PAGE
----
- Fung ET. A recipe for proteomics diagnostic test development: the OVA1 test, from biomarker discovery to FDA clearance. Clin Chem. Feb 2010;56(2):327-329. PMID 20110452
- U.S. Food and Drug Administration (FDA). 510(k) substantial equivalence determination decision summary: ROMA™ test – K103358. http://www.accessdata.fda.gov/cdrh_docs/reviews/K103358.pdf. Accessed August 21,2014.
- U.S. Food and Drug Administration (FDA). 510(k) Substantial Equivalence Determination Decision Summary:OVA1™ Test (K081754). http://www.accessdata.fda.gov/cdrh_docs/reviews/K081754.pdf. Accessed August 21, 2014.
- Moore RG, Brown AK, Miller MC, et al. The use of multiple novel tumor biomarkers for the detection of ovarian carcinoma in patients with a pelvic mass. Gynecol Oncol. Feb 2008;108(2):402-408. PMID 18061248
- Moore RG, Miller MC, Disilvestro P, et al. Evaluation of the diagnostic accuracy of the risk of ovarian malignancy algorithm in women with a pelvic mass. Obstet Gynecol. Aug 2011;118(2 Pt 1):280-288. PMID 21775843
- Wang J, Gao J, Yao H, et al. Diagnostic accuracy of serum HE4, CA125 and ROMA in patients with ovarian cancer: a meta-analysis. Tumour Biol. Jun 2014;35(6):6127-6138. PMID 24627132
- Karlsen MA, Sandhu N, Hogdall C, et al. Evaluation of HE4, CA125, risk of ovarian malignancy algorithm (ROMA) and risk of malignancy index (RMI) as diagnostic tools of epithelial ovarian cancer in patients with a pelvic mass. Gynecol Oncol. Nov 2012;127(2):379-383. PMID 22835718
- Kaijser J, Van Gorp T, Van Hoorde K, et al. A comparison between an ultrasound based prediction model (LR2) and the risk of ovarian malignancy algorithm (ROMA) to assess the risk of malignancy in women with an adnexal mass. Gynecol Oncol. May 2013;129(2):377-383. PMID 23360924
- Blue Cross and Blue Shield Association Technology Evaluation Center (TEC). Multi-analyte testing for the evaluation of adnexal masses. TEC Assessment Program. 2012; Volume 27, Tab 8. PMID
- Kaijser J, Van Belle V, Van Gorp T, et al. Prognostic Value of Serum HE4 Levels and Risk of Ovarian Malignancy Algorithm Scores at the Time of Ovarian Cancer Diagnosis. Int J Gynecol Cancer. Sep 2014;24(7):1173-1180. PMID 24987915
- American College of Obstetricians and Gynecologists (ACOG). The Role of the Obstetrician Gynecologist in the Early Detection of Epithelial Ovarian Cancer.
http://www.acog.org/Resources%20And%20Publications/Committee%20Opinions/Committee%20on%20Gynecologic%20Practice/The%20Role%20of%20the%20Obstetrician%20Gynecologist%20in%20the%20Early%20Detection%20of%20Epithelial%20Ovarian%20Cancer.aspx. Accessed August 21, 2014.
- Society of Gynecologic Oncologists. Multiplex Serum Testing for Women with Pelvic Mass (May 2013).
Accessed August 21, 2014.
- National Center for Clinical Excellence (NICE). The recognition and initial management of ovarian cancer 2011; http://guidance.nice.org.uk/CG122. Accessed August 21, 2014.
- National Comprehensive Cancer Network (NCCN). Ovarian Cancer v3.2014.
http://www.nccn.org/professionals/physician_gls/pdf/ovarian.pdf. Accessed August 21, 2014.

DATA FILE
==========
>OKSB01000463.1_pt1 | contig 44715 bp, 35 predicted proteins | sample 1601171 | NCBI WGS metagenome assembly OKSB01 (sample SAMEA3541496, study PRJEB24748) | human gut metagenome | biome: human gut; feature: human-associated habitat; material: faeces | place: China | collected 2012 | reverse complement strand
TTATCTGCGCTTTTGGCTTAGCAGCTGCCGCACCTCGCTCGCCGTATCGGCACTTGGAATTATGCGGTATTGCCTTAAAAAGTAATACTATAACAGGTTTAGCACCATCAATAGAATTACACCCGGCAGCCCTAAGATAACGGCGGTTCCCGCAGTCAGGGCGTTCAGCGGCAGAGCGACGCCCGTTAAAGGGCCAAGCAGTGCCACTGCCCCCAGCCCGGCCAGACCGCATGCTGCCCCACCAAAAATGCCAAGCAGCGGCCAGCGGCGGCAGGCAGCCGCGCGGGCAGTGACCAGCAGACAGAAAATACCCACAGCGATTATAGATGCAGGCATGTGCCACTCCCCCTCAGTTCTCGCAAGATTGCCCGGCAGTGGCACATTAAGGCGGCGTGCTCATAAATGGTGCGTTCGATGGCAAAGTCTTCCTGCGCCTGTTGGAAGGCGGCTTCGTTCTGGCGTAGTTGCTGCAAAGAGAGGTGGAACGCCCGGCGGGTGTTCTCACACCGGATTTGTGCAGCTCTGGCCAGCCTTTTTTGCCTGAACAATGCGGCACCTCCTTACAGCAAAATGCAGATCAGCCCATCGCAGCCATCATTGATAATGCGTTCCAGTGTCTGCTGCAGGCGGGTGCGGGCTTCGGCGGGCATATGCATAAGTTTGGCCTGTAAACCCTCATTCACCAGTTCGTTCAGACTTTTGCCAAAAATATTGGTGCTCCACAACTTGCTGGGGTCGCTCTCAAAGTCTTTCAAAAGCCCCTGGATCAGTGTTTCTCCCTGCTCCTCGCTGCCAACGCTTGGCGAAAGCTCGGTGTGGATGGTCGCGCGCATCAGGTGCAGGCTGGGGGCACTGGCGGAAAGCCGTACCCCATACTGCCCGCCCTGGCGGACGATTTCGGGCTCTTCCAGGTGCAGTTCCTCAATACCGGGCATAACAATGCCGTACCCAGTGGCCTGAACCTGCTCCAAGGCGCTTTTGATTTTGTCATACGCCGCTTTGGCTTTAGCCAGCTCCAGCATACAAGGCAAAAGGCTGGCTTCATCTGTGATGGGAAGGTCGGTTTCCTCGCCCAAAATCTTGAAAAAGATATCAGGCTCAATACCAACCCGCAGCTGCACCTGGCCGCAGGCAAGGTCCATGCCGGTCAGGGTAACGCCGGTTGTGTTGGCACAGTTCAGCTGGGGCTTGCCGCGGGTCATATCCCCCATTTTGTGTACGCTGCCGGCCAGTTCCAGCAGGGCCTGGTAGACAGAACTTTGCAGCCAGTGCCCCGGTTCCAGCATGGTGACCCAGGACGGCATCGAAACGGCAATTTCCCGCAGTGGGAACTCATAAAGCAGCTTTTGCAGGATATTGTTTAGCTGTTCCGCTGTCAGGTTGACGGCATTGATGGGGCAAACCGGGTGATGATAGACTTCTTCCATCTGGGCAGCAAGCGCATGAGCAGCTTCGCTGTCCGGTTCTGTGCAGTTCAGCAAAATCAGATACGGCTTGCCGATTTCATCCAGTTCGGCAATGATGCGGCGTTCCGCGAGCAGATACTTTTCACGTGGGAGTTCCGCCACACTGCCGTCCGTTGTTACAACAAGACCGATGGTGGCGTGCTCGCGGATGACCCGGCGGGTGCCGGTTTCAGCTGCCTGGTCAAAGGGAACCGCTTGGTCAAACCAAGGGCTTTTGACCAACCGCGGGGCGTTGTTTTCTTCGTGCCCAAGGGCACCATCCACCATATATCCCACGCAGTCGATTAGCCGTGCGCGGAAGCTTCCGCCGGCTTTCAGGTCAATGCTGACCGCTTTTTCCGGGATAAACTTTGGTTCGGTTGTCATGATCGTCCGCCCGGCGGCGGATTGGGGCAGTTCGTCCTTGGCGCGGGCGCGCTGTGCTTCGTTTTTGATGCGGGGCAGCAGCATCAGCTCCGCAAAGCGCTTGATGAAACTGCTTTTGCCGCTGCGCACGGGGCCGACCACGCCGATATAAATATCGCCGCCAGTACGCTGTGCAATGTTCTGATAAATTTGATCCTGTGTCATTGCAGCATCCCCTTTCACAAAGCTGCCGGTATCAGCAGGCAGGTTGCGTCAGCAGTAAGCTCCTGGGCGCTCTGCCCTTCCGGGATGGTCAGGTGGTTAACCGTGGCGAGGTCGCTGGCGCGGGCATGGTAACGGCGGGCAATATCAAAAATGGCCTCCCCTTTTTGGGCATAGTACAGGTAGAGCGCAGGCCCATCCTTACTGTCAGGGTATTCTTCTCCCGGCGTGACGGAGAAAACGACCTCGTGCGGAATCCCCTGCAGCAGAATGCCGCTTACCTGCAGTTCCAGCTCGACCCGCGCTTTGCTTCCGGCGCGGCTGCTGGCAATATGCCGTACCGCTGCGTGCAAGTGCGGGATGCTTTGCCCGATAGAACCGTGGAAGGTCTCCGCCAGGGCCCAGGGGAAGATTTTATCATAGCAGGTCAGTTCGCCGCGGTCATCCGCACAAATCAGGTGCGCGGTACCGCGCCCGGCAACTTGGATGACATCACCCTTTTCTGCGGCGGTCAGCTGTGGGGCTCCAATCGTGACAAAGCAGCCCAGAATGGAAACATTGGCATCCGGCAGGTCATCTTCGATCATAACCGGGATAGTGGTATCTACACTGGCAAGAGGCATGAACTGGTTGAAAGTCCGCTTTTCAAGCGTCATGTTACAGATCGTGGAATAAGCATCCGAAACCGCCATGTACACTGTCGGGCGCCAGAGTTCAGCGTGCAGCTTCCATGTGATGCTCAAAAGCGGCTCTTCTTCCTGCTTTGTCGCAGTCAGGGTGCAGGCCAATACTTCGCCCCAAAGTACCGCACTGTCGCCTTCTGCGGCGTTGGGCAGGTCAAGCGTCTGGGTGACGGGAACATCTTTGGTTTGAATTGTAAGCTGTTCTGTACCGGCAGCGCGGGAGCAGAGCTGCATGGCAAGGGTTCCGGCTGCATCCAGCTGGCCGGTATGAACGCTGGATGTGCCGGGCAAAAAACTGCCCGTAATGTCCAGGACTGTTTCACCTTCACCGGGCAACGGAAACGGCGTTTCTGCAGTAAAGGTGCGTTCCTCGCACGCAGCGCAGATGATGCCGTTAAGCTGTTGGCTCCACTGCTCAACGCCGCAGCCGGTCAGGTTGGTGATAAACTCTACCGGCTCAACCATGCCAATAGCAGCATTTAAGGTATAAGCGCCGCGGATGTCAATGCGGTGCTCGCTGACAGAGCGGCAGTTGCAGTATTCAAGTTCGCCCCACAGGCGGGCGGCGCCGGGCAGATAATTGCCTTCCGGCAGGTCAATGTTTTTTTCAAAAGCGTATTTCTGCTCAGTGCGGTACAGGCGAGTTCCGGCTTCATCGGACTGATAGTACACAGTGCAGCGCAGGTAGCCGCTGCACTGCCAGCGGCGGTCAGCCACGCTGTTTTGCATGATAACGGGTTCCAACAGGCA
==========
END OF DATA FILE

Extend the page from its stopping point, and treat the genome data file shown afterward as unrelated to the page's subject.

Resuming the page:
- U.S. Preventive Services Task Force. Screening for Ovarian Cancer. 2012;
http://www.uspreventiveservicestaskforce.org/uspstf12/ovarian/ovarcancerrs.htm. Accessed September 25, 2014.
|CPT||81500||Oncology (ovarian), biochemical assays of two proteins (CA-125 and HE4), utilizing serum, with menopausal status, algorithm reported as a risk score|
|81503||Oncology (ovarian), biochemical assays of five proteins (CA-125, apoliproprotein A1, beta-2 microglobulin, transferrin and pre-albumin), utilizing serum, algorithm reported as a risk score|
|ICD-9-CM Diagnosis||220||Benign neoplasm of ovary|
|236.2||Neoplasm of uncertain behavior, ovary|
|239.5||Neoplasn of unspecified nature, other genitourinary organs (includes ovary)|
|789.33, 789.34||Abdominal or pelvic swelling, mass or lump, left upper quadrant and right upper quadrant codes|
|ICD-10-CM (effecitve 10/1/15)||D27.0-D27.9||Benign neoplasm of ovary, code range|
|D39.10-D39.12||Neoplasm of uncertain behavior, ovary, code range|
|D49.5||Neoplasm of unspecified nature, of other genitourinary organs (includes ovary)|
|R19.01,R19.02||Right upper quadrant abdominal swelling, mass and lump and left upper quadrant abdominal swelling, mass and lump codes|
|ICD-10-PCS (effective 10/1/15)||Not applicable. ICD-10-PCS codes are only used for inpatient services. There are no ICD procedure codes for laboratory tests.|
Protemic-based testing, ovarian
|04/08/10||Add to Medicine section||New policy|
|4/14/11||Replace policy||Policy updated with literature search. References 9-11 and 16, 17 added; reference 13 updated. No changes to policy statements|
|11/8/12||Replace policy||Policy updated with literature search, 2012 TEC Assessment, and results of clinical vetting. References 7, 13 and 17-28 were added to the policy. ROMA™ testing was added to the policy and policy statement changed to investigational for all indications. New CPT codes added to policy.|
|11/14/13||Replace policy||Policy updated with literature search through September 30, 2013. References 14, 15 and 20 added; other references renumbered or removed. No change to policy statement. Title changed to Proteomic-based Testing Related to Ovarian Cancer.|
|11/13/14||Replace policy||Policy updated with literature review through September 25, 2014. References 1, 14, 18, and 23 added. Policy statement unchanged. Policy title changed to “Proteomics-Based Testing Related to Ovarian Cancer”.|